The European Working Time Directive has been in force since 2003. Increasing demands on employees in Europe, anti-employee changes in working time regulations in Austria in autumn 2018 and not least some important rulings of the European Court of Justice make it clear how important it is to regulate working time regulations at European level.
Working time and rest periods are key components of the legal relationship between employer and employee. In this context, the 2003 European Working Time Directive regulates principal minimum standards to protect employees’ health and safety in the workplace for the entire European Union.
Minimum standards of the Working Time Directive
In concrete terms, the Working Time Directive provides the following framework: the maximum average weekly working time may not exceed 48 hours and the maximum daily working time may not be longer than 13 hours. The minimum rest period must be at least 11 hours a day and in addition comprise a consecutive period of at least 25 hours per week. Employees are entitled to at least 4 weeks paid annual leave. In addition, there are regulations on night work, shift work, safety and health protection as well as patterns of work.
Jurisdiction of the European Court of Justice
Recently, the European Court of Justice has made some pro-employee decisions. It decided for example that on-call standby periods also count as working time, if the employee is waiting at home to be called, but has to be at work within a few minutes.
Furthermore it decided that the average working hours of the Working Time Directive is not a fixed but a flexible period, whereby the average weekly working time of 48 hours must always be complied with. Hence, this average number of hours must not only be adhered to during week 1 to 17, during week 18 to 34, etc. but also during week 2 to 18, during week 3 to 19 as well as during all other 17-week periods. This is to ensure that employees are not unduly occupied at the end of the first and the start of the second reference period.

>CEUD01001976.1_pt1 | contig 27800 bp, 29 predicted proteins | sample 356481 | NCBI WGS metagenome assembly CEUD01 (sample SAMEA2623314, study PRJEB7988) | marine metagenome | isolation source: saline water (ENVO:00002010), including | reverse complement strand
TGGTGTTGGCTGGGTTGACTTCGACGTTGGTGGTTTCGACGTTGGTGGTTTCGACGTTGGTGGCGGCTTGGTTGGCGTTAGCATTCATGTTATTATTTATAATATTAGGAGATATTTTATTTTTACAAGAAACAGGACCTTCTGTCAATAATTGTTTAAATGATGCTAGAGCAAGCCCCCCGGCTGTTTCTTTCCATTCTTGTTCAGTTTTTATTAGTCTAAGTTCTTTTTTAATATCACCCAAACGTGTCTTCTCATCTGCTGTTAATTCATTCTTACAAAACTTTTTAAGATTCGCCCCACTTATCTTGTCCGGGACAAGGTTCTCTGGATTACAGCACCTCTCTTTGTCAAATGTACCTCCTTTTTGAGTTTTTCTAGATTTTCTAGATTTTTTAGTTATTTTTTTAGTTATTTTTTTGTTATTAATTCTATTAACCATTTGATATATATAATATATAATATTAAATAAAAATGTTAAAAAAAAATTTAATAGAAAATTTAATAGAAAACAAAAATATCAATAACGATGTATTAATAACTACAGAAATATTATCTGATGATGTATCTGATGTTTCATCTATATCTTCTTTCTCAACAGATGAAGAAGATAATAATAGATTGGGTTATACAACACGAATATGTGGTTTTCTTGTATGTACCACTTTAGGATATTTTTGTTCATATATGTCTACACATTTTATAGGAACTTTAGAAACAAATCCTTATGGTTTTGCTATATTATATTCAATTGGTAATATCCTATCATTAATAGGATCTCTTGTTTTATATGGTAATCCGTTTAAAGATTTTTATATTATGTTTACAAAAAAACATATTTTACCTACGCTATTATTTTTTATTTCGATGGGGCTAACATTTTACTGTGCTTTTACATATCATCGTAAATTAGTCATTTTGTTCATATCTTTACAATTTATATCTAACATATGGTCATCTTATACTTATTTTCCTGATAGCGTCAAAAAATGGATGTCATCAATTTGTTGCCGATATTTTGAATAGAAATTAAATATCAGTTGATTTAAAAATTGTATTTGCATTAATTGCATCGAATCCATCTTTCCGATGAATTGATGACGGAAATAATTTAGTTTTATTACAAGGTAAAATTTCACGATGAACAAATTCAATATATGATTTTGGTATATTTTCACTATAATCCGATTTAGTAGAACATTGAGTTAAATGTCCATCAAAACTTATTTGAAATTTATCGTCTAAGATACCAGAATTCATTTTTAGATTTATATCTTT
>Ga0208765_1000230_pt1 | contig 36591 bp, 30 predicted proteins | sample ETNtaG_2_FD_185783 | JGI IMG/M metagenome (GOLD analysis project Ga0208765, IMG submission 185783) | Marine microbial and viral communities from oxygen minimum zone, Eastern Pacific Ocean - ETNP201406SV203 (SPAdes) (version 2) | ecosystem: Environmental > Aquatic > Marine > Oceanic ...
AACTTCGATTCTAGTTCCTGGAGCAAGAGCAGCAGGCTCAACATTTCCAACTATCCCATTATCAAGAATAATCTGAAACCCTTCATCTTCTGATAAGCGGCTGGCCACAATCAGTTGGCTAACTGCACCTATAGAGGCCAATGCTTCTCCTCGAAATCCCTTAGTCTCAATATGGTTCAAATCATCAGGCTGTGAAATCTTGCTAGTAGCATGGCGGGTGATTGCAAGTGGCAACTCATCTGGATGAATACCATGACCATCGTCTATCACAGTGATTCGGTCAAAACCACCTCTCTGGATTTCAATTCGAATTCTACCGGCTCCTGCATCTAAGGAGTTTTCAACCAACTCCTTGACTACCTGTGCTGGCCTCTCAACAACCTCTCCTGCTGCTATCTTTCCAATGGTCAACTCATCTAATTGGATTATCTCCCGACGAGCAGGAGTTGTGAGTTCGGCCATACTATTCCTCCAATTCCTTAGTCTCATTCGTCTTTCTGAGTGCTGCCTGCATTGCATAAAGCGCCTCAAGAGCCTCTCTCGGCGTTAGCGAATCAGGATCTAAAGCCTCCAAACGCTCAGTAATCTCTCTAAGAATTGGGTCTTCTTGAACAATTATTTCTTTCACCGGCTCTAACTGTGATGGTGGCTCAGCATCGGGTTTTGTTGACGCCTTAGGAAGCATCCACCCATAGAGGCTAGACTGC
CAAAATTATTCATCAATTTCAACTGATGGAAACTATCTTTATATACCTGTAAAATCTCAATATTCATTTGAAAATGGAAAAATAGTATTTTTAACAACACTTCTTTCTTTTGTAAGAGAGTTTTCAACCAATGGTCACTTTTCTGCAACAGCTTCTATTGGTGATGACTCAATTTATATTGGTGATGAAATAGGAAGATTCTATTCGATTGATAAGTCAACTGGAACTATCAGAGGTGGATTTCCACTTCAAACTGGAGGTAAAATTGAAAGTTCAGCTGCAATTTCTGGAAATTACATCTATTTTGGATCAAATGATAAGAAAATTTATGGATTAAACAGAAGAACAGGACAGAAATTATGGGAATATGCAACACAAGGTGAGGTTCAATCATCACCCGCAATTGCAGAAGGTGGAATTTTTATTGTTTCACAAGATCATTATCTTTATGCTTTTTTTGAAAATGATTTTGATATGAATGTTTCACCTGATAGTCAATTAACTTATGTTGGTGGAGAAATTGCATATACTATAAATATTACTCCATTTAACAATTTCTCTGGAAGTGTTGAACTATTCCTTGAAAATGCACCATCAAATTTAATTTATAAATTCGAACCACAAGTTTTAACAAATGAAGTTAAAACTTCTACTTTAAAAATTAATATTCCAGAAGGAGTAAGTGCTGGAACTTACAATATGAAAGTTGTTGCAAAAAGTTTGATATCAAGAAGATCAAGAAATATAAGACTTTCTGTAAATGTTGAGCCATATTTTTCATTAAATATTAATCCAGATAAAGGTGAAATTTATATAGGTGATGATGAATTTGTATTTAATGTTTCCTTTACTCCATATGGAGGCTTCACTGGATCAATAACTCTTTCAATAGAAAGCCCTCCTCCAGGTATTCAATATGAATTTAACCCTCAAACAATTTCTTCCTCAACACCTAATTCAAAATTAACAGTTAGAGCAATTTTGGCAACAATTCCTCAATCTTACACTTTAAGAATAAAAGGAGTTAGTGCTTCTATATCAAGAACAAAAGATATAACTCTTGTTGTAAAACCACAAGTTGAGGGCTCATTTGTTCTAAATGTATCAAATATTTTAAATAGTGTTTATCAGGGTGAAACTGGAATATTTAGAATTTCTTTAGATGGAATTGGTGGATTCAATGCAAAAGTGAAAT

According to the European Court of Justice, employers are also obliged to implement an objective, reliable and accessible working time system, which can measure the daily working hours of each employee.
The importance of European working time regulations
The amendment of the Austrian working time regulations in autum 2018 has clearly demonstrated the importance of the European working time regulations and its minimum standards: the then Austrian National Council has decided to increase working hours, to reduce rest periods in some sectors as well as other deteriorations. Without the Working Time Directive, employees might have had to fear even more significant deteriorations. Currently, some of these amendments are even verified in respect of their EU legal conformity .
High minimum standards of the Working Time Directive do not only form the basis for a social Europe, which provides employees with fundamental protection, but they help trade unions to negotiate better conditions within the scope of collective agreements with employer representations.
The future of European working time regulations
Complying with the judicature of the European Court of Justice is an important demand of employee representations. Apart from this, it is important to further develop the minimum standards in the European working time regulations. Hereby, important issues are above all a reduction of working hours as well as the right to disconnect. The Chamber of Labour will also in future work at national and European level to achieve good minimum standards regarding the law governing working time and rest periods.